6877 = 13 × 529 = 13 × 23^{2} By the way, now you can see why the D=7 boundary is interesting. If I find a factor of 7, and divide, I might still have a fourdigit number, but it's certain to be a number I can factor immediately. There are many little points that are worth noting.
The main little point, though, is that up 'til now I've avoided mentioning the reason that 1000 mod p has the same value for the three primes.
1001 = 7 × 11 × 13 Yes, it's that same old number again. But, think about it for a minute … the first three primes (2, 3, and 5) have simple divisibility tests, and then the next three (7, 11, and 13) happen to multiply together just so, so that a single combined divisibility test is possible. How unlikely is that?! (That's not entirely a rhetorical question … see In Other Bases.) Anyway, from that perspective, the next step is clear. Instead of messing around with values of 1000 mod p, we should just look for numbers near 1000 that have more than one large prime factor. (Here it's helpful to know the products up to 1050.) There aren't any more numbers that have three such factors, but there are some that have two.
That gives three more combined divisibility tests. In the notation from Divisibility, the tests are of the form {3,d}, with large values of d; amusingly, in that essay I dismissed such tests as not useful. The difference is, here d is only multiplied by a single digit, so it doesn't matter if it's large. The tests should be performed in the order shown, i.e., in descending order by success probability. If you do that, the tests catch 132, 118, and 107 products, respectively, leaving 309. After that, it's not entirely clear what the next step should be. For what it's worth, here are two tests I've been using that take care of the next three smallest primes.
The second test doesn't produce much of an increase in speed, since it only replaces one standard divisibility test, but it's hard to resist, just because the folding step is so easy. The first test is somewhat peculiar. Instead of folding the first digit, you have to look at the first two digits and remove the largest possible multiple of 9. Here's how it works for that number we looked at earlier.
6877 = 7 × 900 + 577 ≡ 577 + 7 = 584 = 2^{3} × 73 Since the right side isn't divisible by 29 or 31, neither is the left. (Of course we knew that already.) Those two tests catch 106 and 43 products, leaving 160. At this point, I don't know anything else to do except go back to the standard method of testing primality. Any composite number less than 10000 must be divisible by a prime less than 100, and we've already taken care of all the primes below 41, as well as 43, 53, and 59, so there are ten primes left to check.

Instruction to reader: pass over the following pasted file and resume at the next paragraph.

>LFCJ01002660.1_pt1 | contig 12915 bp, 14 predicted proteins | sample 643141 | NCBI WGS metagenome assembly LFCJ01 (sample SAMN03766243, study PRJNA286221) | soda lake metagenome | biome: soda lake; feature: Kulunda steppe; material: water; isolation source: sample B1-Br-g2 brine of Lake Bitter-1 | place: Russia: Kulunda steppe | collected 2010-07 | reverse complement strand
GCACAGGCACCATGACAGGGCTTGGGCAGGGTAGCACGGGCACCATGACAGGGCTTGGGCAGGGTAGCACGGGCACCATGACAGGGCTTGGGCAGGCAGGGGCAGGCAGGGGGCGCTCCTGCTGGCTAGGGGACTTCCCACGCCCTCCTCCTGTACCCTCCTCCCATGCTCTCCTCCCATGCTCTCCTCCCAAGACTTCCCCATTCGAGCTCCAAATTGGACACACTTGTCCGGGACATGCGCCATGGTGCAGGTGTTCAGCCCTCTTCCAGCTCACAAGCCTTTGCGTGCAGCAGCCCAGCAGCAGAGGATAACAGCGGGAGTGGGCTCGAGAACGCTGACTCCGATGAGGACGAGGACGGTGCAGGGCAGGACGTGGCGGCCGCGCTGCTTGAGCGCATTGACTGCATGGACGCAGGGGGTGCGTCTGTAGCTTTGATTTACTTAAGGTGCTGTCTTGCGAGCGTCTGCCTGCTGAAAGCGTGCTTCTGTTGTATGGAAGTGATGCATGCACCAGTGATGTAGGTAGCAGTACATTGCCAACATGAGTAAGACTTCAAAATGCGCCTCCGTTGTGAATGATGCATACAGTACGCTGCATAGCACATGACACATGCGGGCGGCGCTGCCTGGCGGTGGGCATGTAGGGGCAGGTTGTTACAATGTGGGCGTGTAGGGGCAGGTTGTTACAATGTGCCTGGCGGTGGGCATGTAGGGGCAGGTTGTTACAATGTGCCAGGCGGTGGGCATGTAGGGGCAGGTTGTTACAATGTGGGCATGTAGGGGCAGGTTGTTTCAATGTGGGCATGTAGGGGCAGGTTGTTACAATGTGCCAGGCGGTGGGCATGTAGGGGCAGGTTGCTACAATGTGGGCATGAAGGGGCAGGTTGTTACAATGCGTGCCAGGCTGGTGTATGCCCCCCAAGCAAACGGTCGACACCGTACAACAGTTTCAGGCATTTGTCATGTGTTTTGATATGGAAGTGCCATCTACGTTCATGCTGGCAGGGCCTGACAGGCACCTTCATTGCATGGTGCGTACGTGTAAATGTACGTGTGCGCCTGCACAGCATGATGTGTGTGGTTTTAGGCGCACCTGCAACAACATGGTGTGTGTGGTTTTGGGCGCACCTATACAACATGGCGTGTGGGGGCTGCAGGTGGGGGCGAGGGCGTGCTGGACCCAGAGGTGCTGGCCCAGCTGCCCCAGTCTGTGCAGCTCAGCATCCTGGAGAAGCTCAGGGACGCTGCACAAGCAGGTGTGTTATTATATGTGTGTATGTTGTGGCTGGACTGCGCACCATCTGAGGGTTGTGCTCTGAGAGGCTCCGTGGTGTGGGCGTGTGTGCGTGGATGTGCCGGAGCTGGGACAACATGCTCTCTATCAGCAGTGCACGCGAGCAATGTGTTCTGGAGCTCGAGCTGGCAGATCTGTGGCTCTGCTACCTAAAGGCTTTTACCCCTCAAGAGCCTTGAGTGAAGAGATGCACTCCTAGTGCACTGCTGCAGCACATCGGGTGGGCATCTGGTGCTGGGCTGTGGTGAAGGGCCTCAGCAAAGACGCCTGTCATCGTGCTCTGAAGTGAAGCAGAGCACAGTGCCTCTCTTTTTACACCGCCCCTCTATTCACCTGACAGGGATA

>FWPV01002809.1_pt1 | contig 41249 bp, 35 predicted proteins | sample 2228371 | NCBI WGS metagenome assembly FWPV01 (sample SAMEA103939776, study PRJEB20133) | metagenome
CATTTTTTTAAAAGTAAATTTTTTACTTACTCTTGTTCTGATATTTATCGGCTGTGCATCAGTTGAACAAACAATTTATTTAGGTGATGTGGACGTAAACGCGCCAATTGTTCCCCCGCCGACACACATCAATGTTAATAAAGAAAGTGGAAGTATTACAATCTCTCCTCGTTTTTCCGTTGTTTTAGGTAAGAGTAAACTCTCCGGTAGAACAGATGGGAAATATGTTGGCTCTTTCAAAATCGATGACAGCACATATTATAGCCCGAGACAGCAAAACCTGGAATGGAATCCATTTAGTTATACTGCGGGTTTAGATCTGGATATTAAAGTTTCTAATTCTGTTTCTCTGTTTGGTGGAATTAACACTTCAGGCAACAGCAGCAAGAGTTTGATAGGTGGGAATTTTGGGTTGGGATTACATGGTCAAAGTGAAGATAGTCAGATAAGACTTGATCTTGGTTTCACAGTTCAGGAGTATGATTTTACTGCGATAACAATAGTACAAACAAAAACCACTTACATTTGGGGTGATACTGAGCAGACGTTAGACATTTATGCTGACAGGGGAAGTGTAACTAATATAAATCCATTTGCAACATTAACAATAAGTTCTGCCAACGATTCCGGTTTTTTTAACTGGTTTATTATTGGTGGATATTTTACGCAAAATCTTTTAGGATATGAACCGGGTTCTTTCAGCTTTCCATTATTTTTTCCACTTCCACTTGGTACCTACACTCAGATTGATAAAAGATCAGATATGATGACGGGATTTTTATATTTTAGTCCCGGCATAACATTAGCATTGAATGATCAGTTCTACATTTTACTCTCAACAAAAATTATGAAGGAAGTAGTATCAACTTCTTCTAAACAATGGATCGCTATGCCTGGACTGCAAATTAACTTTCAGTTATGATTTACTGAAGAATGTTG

41 47 61 67 71 73 79 83 89 97 The first two primes are significantly smaller than the rest. If we perform standard divisibility tests for them, that takes care of 38 and 31 more products, leaving 91. (Now is probably a good time to point out that a standard divisibility test doesn't have to use long division. My current preferred method is backward modulation.) After that, we can perform more standard tests, but there's no other obvious stopping point. So, here's the list of product counts for the remaining primes.
21 17 15 12 9 8 6 3 Now let's step back and see what we've learned. If we want to factor fourdigit numbers, there's a fairly well determined series of divisibility tests we can use, some combined, some standard; and the more tests we use, the fewer products we have to know. (Just for comparison, the standard method requires 22 tests.)
Unfortunately, none of the possibilities appeals to me. I might be willing to learn a hundred products to be able to factor fourdigit numbers almost instantly, but for me “almost instantly” doesn't include any method that requires more than one test. The only consolation I can see is that the products accumulate. If you learn the following three products, for example, you don't have to test for divisibility by 97, and then you can gradually learn more products from there.
If I could get down to eight tests, that would be pretty good. Or … if you decide in advance on the number of tests you want to use, you can tackle the products from the smallest number upward instead of from the largest prime downward. Suppose, for example, that you've decided to use eight tests. Even if you don't learn any products, you can factor everything up to 61^{2} = 3721; and if you can be bothered to learn eight products, you can factor everything up to the D=2 boundary at 5000.
Recently I had one more worthwhile thought: instead of products, one could memorize “halfproducts”, i.e., memorize just the smaller of the two prime factors. In theory that might save half the effort, or even more than half, since I have better associative hooks for smaller primes. On the other hand, there are some disadvantages as well, which I won't go into. So, anyway, that's where I've gotten to in my thinking.

See AlsoAssociative Hooks In Other Bases Multiplication Other Methods Squares Three Digits What Is Memorable? @ November (2004)